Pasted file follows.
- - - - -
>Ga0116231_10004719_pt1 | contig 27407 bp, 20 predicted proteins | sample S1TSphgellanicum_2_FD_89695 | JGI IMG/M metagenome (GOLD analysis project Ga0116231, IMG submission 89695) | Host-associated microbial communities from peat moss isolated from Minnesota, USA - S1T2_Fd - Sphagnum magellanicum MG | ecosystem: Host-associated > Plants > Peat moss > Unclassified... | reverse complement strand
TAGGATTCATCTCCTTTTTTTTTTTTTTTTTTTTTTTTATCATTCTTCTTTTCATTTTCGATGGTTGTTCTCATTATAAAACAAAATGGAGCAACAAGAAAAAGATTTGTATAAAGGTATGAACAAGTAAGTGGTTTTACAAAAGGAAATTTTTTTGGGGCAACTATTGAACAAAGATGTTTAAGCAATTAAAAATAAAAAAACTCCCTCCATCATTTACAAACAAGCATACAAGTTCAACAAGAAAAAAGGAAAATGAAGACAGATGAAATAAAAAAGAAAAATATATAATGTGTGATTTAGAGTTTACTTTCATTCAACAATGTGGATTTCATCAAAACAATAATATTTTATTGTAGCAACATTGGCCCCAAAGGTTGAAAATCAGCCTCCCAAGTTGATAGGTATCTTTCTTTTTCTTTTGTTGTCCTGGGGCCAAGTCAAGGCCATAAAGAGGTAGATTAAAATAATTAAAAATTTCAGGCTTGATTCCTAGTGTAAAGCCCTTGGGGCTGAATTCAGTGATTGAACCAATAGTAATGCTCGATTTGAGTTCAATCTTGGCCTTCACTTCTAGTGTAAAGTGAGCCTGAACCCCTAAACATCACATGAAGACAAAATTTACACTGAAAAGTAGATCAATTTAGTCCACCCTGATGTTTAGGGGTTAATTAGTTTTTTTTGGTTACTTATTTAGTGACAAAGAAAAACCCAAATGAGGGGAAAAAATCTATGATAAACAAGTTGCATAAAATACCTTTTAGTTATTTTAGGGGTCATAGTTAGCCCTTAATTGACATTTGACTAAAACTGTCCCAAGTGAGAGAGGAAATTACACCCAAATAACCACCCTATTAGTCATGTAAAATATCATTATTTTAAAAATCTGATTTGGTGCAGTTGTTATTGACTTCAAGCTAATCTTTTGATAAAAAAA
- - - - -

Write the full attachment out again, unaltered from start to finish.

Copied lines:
>Ga0116231_10004719_pt1 | contig 27407 bp, 20 predicted proteins | sample S1TSphgellanicum_2_FD_89695 | JGI IMG/M metagenome (GOLD analysis project Ga0116231, IMG submission 89695) | Host-associated microbial communities from peat moss isolated from Minnesota, USA - S1T2_Fd - Sphagnum magellanicum MG | ecosystem: Host-associated > Plants > Peat moss > Unclassified... | reverse complement strand
TAGGATTCATCTCCTTTTTTTTTTTTTTTTTTTTTTTTATCATTCTTCTTTTCATTTTCGATGGTTGTTCTCATTATAAAACAAAATGGAGCAACAAGAAAAAGATTTGTATAAAGGTATGAACAAGTAAGTGGTTTTACAAAAGGAAATTTTTTTGGGGCAACTATTGAACAAAGATGTTTAAGCAATTAAAAATAAAAAAACTCCCTCCATCATTTACAAACAAGCATACAAGTTCAACAAGAAAAAAGGAAAATGAAGACAGATGAAATAAAAAAGAAAAATATATAATGTGTGATTTAGAGTTTACTTTCATTCAACAATGTGGATTTCATCAAAACAATAATATTTTATTGTAGCAACATTGGCCCCAAAGGTTGAAAATCAGCCTCCCAAGTTGATAGGTATCTTTCTTTTTCTTTTGTTGTCCTGGGGCCAAGTCAAGGCCATAAAGAGGTAGATTAAAATAATTAAAAATTTCAGGCTTGATTCCTAGTGTAAAGCCCTTGGGGCTGAATTCAGTGATTGAACCAATAGTAATGCTCGATTTGAGTTCAATCTTGGCCTTCACTTCTAGTGTAAAGTGAGCCTGAACCCCTAAACATCACATGAAGACAAAATTTACACTGAAAAGTAGATCAATTTAGTCCACCCTGATGTTTAGGGGTTAATTAGTTTTTTTTGGTTACTTATTTAGTGACAAAGAAAAACCCAAATGAGGGGAAAAAATCTATGATAAACAAGTTGCATAAAATACCTTTTAGTTATTTTAGGGGTCATAGTTAGCCCTTAATTGACATTTGACTAAAACTGTCCCAAGTGAGAGAGGAAATTACACCCAAATAACCACCCTATTAGTCATGTAAAATATCATTATTTTAAAAATCTGATTTGGTGCAGTTGTTATTGACTTCAAGCTAATCTTTTGATAAAAAAA